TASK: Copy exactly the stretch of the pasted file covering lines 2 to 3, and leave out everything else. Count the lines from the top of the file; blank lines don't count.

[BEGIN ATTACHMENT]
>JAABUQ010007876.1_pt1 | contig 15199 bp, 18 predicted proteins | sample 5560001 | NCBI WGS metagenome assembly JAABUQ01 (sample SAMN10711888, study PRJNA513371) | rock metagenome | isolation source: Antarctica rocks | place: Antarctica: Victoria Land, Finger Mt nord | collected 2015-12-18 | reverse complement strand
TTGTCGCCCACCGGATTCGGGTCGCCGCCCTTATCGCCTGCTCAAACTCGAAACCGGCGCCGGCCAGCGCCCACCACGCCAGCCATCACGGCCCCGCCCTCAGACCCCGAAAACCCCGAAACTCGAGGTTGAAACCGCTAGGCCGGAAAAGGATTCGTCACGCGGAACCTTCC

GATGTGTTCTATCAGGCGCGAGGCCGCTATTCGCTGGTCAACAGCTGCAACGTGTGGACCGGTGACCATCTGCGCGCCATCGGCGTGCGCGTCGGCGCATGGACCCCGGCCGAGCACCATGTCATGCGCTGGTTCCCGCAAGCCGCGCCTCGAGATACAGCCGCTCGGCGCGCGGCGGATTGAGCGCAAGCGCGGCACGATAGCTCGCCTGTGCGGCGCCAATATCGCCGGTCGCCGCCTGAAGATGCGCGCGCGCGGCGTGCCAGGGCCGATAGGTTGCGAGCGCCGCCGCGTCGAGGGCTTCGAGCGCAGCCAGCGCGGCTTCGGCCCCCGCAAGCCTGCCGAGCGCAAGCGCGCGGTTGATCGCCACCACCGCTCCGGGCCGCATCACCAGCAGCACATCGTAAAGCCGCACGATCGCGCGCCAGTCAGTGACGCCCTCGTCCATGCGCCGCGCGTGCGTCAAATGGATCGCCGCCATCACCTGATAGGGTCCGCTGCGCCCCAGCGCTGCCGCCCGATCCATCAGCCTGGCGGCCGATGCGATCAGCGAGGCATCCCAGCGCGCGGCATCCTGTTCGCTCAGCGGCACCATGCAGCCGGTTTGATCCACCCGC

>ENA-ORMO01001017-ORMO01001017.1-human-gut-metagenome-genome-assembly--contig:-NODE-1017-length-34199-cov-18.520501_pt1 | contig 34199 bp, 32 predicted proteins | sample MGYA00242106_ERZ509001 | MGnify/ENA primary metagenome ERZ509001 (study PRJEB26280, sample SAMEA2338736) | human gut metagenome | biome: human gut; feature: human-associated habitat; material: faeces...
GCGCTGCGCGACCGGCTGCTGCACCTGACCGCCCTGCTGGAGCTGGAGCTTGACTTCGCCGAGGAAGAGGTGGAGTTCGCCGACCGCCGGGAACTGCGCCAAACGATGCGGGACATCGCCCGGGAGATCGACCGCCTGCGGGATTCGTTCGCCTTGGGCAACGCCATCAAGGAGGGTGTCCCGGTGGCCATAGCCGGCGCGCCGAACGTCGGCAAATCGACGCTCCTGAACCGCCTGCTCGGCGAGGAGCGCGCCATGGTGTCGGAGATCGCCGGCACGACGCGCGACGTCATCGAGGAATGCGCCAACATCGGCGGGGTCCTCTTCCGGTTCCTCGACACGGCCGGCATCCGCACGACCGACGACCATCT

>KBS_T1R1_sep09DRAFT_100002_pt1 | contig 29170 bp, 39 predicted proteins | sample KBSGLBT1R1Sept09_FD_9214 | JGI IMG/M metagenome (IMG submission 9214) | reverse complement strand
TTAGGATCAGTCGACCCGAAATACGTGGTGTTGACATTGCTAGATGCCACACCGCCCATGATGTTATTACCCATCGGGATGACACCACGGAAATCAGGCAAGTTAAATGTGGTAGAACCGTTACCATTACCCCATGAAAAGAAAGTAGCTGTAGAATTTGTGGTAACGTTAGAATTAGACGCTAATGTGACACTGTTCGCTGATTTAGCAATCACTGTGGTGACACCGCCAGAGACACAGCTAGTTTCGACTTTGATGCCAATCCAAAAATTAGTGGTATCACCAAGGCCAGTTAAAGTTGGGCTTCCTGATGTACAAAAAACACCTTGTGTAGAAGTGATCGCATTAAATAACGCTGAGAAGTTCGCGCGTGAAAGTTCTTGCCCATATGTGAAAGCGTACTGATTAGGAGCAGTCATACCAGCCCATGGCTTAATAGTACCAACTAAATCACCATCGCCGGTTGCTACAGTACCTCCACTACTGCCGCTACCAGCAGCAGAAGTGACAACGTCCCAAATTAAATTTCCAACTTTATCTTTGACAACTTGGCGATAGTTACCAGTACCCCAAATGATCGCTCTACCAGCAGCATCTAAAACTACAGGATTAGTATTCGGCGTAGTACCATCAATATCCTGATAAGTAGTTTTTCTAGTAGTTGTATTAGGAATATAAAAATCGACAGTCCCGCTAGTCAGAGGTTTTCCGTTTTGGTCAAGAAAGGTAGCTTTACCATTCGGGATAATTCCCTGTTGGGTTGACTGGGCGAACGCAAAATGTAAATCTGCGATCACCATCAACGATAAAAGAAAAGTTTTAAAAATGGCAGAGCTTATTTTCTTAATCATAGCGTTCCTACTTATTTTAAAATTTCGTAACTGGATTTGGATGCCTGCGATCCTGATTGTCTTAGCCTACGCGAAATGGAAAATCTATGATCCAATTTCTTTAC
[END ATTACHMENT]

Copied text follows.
TTGTCGCCCACCGGATTCGGGTCGCCGCCCTTATCGCCTGCTCAAACTCGAAACCGGCGCCGGCCAGCGCCCACCACGCCAGCCATCACGGCCCCGCCCTCAGACCCCGAAAACCCCGAAACTCGAGGTTGAAACCGCTAGGCCGGAAAAGGATTCGTCACGCGGAACCTTCC

GATGTGTTCTATCAGGCGCGAGGCCGCTATTCGCTGGTCAACAGCTGCAACGTGTGGACCGGTGACCATCTGCGCGCCATCGGCGTGCGCGTCGGCGCATGGACCCCGGCCGAGCACCATGTCATGCGCTGGTTCCCGCAAGCCGCGCCTCGAGATACAGCCGCTCGGCGCGCGGCGGATTGAGCGCAAGCGCGGCACGATAGCTCGCCTGTGCGGCGCCAATATCGCCGGTCGCCGCCTGAAGATGCGCGCGCGCGGCGTGCCAGGGCCGATAGGTTGCGAGCGCCGCCGCGTCGAGGGCTTCGAGCGCAGCCAGCGCGGCTTCGGCCCCCGCAAGCCTGCCGAGCGCAAGCGCGCGGTTGATCGCCACCACCGCTCCGGGCCGCATCACCAGCAGCACATCGTAAAGCCGCACGATCGCGCGCCAGTCAGTGACGCCCTCGTCCATGCGCCGCGCGTGCGTCAAATGGATCGCCGCCATCACCTGATAGGGTCCGCTGCGCCCCAGCGCTGCCGCCCGATCCATCAGCCTGGCGGCCGATGCGATCAGCGAGGCATCCCAGCGCGCGGCATCCTGTTCGCTCAGCGGCACCATGCAGCCGGTTTGATCCACCCGC